Background: Recent studies have indicated the presence of multipotent mesenchymal stromal cells (MSCs) in human lung diseases. Excess airway smooth muscle, myofibroblasts and activated fibroblasts have each been noted in asthma, suggesting that mesenchymal progenitor cells play a role in asthma pathogenesis. We therefore sought to determine whether MSCs are present in the lungs of ovalbumin (OVA)-sensitized and challenged mice, a model of allergic airways disease.Methods: Balb/c mice were sensitized and challenged with PBS or OVA over a 25 day period. Flow cytometry as well as colony forming and differentiation potential were used to analyze the emergence of MSCs along with gene expression studies using immunochemical analyses, quantitative polymerase chain reaction (qPCR), and gene expression beadchips.Results: A CD45-negative subset of cells expressed Stro-1, Sca-1, CD73 and CD105. Selection for these markers and negative selection against CD45 yielded a population of cells capable of adipogenic, osteogenic and chondrogenic differentiation. Lungs from OVA-treated mice demonstrated a greater average colony forming unit-fibroblast (CFU-F) than control mice. Sorted cells differed from unsorted lung adherent cells, exhibiting a pattern of gene expression nearly identical to bone marrow-derived sorted cells. Finally, cells isolated from the bronchoalveolar lavage of a human asthma patient showed identical patterns of cell surface markers and differentiation potential.Conclusions: In summary, allergen sensitization and challenge is accompanied by an increase of MSCs resident in the lungs that may regulate inflammatory and fibrotic responses.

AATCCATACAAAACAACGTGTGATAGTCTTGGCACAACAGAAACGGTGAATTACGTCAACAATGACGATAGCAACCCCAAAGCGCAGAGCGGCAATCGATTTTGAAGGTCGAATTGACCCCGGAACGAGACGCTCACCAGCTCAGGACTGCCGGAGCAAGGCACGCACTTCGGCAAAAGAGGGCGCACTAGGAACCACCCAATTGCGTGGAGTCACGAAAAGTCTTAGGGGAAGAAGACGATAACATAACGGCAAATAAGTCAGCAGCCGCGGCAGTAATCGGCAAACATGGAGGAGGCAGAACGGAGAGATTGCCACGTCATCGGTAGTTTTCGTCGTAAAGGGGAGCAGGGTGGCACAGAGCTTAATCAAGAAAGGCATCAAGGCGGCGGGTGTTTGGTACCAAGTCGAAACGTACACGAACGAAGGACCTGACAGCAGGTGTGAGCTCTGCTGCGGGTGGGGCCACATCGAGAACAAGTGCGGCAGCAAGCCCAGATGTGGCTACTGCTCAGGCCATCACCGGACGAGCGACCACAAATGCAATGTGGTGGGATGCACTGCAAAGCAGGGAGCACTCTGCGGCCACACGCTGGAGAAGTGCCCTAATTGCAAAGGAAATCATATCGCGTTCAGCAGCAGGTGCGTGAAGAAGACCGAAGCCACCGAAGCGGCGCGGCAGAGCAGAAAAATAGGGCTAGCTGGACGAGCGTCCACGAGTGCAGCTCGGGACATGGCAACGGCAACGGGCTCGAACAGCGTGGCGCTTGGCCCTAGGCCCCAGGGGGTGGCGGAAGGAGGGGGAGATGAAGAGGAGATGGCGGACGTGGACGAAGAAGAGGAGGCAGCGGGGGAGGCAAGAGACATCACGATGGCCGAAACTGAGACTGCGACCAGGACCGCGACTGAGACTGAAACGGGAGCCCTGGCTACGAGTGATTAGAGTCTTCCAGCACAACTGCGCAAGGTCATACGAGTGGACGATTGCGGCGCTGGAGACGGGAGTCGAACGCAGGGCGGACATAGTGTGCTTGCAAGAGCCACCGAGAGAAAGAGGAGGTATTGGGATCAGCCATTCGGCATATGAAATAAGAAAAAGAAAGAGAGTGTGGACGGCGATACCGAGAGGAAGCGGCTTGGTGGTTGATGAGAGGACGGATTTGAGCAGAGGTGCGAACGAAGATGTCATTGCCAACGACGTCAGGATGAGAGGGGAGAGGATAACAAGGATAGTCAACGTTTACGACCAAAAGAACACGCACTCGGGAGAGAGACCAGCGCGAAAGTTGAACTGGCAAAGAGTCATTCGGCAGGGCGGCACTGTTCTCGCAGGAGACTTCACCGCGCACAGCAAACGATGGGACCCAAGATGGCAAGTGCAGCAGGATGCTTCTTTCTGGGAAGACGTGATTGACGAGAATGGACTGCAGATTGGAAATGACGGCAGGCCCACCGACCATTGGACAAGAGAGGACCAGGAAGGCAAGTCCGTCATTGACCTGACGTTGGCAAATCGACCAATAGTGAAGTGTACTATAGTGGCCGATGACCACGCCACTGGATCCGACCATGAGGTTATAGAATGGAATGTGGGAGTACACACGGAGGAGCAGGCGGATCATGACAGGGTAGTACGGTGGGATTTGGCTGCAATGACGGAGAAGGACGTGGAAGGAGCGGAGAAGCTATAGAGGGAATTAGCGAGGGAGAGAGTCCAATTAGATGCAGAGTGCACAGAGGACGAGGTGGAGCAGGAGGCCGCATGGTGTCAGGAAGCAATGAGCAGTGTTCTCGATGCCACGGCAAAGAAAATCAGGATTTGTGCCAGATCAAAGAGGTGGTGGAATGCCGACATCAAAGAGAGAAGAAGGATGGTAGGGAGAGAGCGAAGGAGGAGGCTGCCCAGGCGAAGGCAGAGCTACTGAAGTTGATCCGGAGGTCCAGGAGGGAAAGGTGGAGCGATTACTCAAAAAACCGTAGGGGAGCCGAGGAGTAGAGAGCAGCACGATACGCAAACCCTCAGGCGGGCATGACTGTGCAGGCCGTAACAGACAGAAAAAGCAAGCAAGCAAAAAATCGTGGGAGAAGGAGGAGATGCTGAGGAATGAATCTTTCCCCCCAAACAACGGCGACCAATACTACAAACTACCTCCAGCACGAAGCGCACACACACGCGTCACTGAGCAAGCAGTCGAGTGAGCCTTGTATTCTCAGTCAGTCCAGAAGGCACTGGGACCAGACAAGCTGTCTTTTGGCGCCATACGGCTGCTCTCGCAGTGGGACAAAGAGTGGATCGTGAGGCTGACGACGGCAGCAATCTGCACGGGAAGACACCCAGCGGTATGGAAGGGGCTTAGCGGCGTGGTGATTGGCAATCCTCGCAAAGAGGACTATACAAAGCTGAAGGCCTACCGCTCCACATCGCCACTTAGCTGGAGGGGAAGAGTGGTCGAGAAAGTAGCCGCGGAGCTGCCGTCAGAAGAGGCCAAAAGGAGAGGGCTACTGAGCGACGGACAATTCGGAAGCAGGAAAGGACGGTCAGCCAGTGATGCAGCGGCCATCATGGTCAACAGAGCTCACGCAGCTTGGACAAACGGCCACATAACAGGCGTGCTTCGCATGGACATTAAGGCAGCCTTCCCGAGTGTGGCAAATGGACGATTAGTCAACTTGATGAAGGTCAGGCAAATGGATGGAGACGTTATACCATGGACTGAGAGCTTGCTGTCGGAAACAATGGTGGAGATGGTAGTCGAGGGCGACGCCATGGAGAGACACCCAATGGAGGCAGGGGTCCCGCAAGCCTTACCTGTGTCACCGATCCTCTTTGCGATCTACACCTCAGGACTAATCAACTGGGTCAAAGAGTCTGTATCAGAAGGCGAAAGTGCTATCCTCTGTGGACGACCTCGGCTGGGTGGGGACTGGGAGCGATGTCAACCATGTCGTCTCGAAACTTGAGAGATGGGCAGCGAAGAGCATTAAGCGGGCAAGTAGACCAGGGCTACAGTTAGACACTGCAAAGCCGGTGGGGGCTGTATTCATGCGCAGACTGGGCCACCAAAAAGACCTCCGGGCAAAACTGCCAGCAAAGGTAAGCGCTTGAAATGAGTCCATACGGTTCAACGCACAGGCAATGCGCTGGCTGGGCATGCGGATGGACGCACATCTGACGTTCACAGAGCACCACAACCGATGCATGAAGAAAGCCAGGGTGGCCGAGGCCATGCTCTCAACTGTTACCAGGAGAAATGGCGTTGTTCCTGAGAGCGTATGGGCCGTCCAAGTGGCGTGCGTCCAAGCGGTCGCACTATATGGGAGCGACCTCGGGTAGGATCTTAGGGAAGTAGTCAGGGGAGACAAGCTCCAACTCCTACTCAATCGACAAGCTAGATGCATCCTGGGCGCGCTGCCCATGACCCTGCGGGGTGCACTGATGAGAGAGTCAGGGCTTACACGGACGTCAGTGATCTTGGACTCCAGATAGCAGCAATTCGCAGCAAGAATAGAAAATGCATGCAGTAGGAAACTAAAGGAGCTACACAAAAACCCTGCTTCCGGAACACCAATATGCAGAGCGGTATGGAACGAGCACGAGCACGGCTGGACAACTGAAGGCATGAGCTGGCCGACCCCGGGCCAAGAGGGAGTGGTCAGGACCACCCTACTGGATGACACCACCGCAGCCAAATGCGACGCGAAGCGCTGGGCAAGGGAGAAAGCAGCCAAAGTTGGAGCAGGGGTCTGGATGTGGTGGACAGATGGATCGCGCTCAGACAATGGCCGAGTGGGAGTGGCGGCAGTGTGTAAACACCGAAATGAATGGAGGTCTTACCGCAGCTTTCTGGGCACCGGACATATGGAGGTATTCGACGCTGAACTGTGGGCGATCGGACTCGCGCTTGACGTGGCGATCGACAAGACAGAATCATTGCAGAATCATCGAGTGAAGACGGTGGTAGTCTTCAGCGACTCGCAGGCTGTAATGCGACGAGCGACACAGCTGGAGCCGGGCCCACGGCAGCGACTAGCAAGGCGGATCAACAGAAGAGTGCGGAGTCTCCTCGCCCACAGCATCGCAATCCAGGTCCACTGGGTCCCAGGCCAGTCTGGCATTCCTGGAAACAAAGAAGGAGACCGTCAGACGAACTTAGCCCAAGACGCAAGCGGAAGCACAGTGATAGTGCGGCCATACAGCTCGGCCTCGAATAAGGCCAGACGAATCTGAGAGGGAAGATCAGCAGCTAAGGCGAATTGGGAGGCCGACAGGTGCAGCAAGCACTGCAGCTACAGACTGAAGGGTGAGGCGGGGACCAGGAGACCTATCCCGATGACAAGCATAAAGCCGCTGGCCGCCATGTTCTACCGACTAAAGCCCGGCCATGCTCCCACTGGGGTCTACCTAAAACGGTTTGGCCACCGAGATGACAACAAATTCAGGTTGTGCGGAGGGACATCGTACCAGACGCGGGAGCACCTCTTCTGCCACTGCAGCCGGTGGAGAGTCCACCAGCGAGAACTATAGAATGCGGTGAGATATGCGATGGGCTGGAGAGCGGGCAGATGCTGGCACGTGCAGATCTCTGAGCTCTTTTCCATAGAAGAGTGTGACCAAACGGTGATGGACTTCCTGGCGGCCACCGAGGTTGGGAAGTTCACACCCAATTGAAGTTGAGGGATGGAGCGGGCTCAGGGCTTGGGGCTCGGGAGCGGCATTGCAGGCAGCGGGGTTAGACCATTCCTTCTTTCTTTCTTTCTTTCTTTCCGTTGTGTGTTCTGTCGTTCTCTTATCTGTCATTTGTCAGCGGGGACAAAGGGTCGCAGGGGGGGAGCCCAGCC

ASJC Scopus subject areas
- Pulmonary and Respiratory Medicine